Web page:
The Net+ experience for cloud services is challenging the wisdom of that African proverb, since negotiating solo contracts for each institution can be infuriatingly slow for both sellers and buyers. For cloud services, the only means of going fast may be to go together in buying clubs like Net+.

Cooperative (Open Source) Communities. A shift to the right quadrants in the Marketecture Matrix is a move toward greater authority and ownership rights. Writing "homegrown" software or operating local services certainly affords absolute authority, but the scale of many software needs is beyond the investment abilities of most colleges and universities—thus the attention on community approaches to greater authority via shared, but severable, ownership.

Despite its pervasive use, the term open source is often confusing because it is used in two ways that have quite different meanings. The canonical use of the term open source is a statement about the intellectual property status of software code. Used this way, open source means that the code is free to be reused, repurposed, and redistributed for any reason and by anyone. Many open-source projects use one of the approved Open Source Initiative licenses that enable walk-away rights and reuse of the software—thus approximating the authority of ownership. More recently, some approved licenses have added new restrictions for reuse of software in commercial cloud-service providers.

But there is a second way in which the term open source is used. It can also be used to describe the method of community production (rather than the rules for the intellectual property status of the resulting code). When people talk about developing open-source code, the production method they usually have in mind is one that relies on the largely independent efforts of many developers. Just as the ultimate success of bake sales depends on the individual contributions of many cooks, open-source projects depend on individuals to volunteer their time and expertise—sometimes supported by employers—to add features and improve the software code. The work of these developers is largely self-organizing as they individually set priorities via cooperation with minimal direction. Typically, the work is submitted, and once sanctioned by some community-created governing group or individual(s), it is then included in the next release of the software, even though it may be visible and available long before it is packaged into an official release.

By design, open-source communities have both producers and consumers of software. Each community develops its own culture for goals, resources, and values. Anyone can consume (use) the software, with no engagement whatsoever with a community. Licensing rules ensure that community-work products are freely available to anyone. Some consuming institutions may additionally choose to invest as producers to further refine the software for their needs and with the hope to share their enhancements. Open-source communities have also evolved very sophisticated processes for resolving internal community conflicts (e.g., choosing which code to use in the official release or deciding when a new version will be released).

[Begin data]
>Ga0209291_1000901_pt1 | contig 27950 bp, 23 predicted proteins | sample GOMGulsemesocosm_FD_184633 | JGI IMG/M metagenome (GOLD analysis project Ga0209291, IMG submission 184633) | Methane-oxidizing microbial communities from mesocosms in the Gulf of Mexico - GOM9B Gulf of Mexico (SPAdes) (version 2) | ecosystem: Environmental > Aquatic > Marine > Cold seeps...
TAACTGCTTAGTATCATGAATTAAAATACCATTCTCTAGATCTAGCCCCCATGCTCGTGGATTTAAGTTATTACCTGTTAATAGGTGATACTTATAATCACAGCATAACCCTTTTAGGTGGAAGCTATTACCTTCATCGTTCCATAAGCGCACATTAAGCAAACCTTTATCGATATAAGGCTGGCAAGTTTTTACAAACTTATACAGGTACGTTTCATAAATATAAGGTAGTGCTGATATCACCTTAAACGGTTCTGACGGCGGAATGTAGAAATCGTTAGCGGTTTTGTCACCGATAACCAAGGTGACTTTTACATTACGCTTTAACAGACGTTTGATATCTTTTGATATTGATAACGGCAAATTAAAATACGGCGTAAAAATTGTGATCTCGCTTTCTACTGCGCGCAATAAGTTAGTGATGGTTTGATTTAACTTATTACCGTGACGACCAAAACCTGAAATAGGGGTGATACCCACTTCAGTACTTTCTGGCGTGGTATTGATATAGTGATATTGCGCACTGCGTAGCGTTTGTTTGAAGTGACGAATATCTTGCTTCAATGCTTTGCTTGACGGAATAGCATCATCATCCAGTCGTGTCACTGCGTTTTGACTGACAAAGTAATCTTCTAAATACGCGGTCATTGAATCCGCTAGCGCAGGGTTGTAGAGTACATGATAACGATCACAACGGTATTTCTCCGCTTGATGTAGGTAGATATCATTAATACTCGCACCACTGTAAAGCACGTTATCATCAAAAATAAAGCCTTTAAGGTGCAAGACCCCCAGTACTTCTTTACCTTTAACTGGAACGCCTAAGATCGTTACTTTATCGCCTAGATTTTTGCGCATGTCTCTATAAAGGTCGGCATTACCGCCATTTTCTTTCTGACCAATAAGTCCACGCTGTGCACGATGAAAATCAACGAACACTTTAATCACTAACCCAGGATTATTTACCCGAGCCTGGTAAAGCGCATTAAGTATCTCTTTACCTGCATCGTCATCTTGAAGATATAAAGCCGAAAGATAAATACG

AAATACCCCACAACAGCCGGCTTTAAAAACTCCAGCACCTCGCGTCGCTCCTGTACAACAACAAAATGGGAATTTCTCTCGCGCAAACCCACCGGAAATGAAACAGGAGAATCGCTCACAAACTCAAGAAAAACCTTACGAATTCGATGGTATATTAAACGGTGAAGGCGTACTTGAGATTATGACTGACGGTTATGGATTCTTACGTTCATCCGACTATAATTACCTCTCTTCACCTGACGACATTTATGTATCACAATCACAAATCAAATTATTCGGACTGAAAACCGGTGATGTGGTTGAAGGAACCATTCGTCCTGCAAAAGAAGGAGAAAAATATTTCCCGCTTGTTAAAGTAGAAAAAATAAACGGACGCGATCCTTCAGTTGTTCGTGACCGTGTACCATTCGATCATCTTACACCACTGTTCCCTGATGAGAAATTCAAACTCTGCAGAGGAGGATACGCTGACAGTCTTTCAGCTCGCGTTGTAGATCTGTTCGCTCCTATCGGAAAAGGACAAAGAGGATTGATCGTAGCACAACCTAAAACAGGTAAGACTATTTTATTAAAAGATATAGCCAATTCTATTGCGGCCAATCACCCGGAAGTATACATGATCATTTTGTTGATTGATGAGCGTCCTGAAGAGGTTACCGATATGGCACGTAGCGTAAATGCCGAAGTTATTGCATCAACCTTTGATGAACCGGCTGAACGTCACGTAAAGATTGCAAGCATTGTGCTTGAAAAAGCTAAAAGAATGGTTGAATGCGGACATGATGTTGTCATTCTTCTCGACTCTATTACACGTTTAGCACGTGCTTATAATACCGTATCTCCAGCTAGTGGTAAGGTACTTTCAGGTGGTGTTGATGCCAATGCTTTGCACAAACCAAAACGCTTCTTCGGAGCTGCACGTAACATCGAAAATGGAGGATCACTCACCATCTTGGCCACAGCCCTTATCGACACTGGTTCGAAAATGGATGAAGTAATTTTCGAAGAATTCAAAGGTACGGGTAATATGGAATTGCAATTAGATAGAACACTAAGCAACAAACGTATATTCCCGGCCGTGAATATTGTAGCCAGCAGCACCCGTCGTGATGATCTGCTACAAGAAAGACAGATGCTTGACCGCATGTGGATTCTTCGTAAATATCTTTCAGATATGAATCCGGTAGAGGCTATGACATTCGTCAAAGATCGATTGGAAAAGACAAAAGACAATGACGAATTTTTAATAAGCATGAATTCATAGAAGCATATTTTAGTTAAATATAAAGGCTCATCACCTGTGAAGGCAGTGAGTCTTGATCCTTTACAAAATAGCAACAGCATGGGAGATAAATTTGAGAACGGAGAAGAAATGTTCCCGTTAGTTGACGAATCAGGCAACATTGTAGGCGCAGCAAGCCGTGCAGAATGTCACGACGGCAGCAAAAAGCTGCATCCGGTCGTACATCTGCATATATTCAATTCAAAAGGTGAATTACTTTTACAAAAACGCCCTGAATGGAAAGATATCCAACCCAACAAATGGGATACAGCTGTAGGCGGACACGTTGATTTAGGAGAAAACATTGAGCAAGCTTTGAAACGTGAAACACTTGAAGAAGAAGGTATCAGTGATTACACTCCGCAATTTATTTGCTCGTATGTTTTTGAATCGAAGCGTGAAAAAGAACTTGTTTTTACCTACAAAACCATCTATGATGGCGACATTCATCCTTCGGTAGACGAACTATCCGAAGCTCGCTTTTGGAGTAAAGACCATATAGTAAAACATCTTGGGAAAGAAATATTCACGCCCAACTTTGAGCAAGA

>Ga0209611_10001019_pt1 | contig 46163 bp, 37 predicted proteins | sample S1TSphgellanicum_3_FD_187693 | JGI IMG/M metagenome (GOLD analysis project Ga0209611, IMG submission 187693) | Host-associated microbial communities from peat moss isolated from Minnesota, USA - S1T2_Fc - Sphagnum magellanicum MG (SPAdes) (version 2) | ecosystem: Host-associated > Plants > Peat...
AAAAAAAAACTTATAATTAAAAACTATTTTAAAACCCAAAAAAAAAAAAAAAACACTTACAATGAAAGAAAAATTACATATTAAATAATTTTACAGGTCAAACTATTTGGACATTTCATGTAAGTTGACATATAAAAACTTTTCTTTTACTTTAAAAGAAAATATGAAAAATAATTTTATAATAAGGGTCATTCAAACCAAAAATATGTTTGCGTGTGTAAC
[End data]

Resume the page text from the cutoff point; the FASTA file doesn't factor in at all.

Cooperative open-source communities have a distinguished and rich history as a proven means to create, maintain, and enhance software—particularly in the lower levels of the software stack.8 Open-source infrastructures like Linux and Apache are widely used by both corporations and educational institutions. Open-source software is ubiquitous, and almost every institution makes some use of it. Apache, Drupal, Linux, OpenCast, and uPortal are all excellent examples of this form of open-source production.

Institutional influence in this method of production is quite low, and that includes direct management for the timing of new features to be part of an official release with the benefit of quality-assurance testing. Although a governing body may set the direction, achievement of that direction is dependent on the action of loosely coupled individuals. Indeed, the distinguishing feature of cooperative open-source communities is often, though not universally, their reliance on a meritocratic culture driven by individual software developers. Openness implies a meritocracy of ideas and code enhancements for software improvement performed by those who are most technically capable of doing so.

The cooperative open-source model works especially well when the market for the software is large, such as for infrastructure software that spans many industries. Companies and institutions sometimes subsidize open-source software community resources by enabling paid staff to invest some or all of their time on community-directed work. Other resource investments may take the form of volunteers or commercial partnering models, such as Moodle, where 10 percent of earnings are invested in sustaining the software.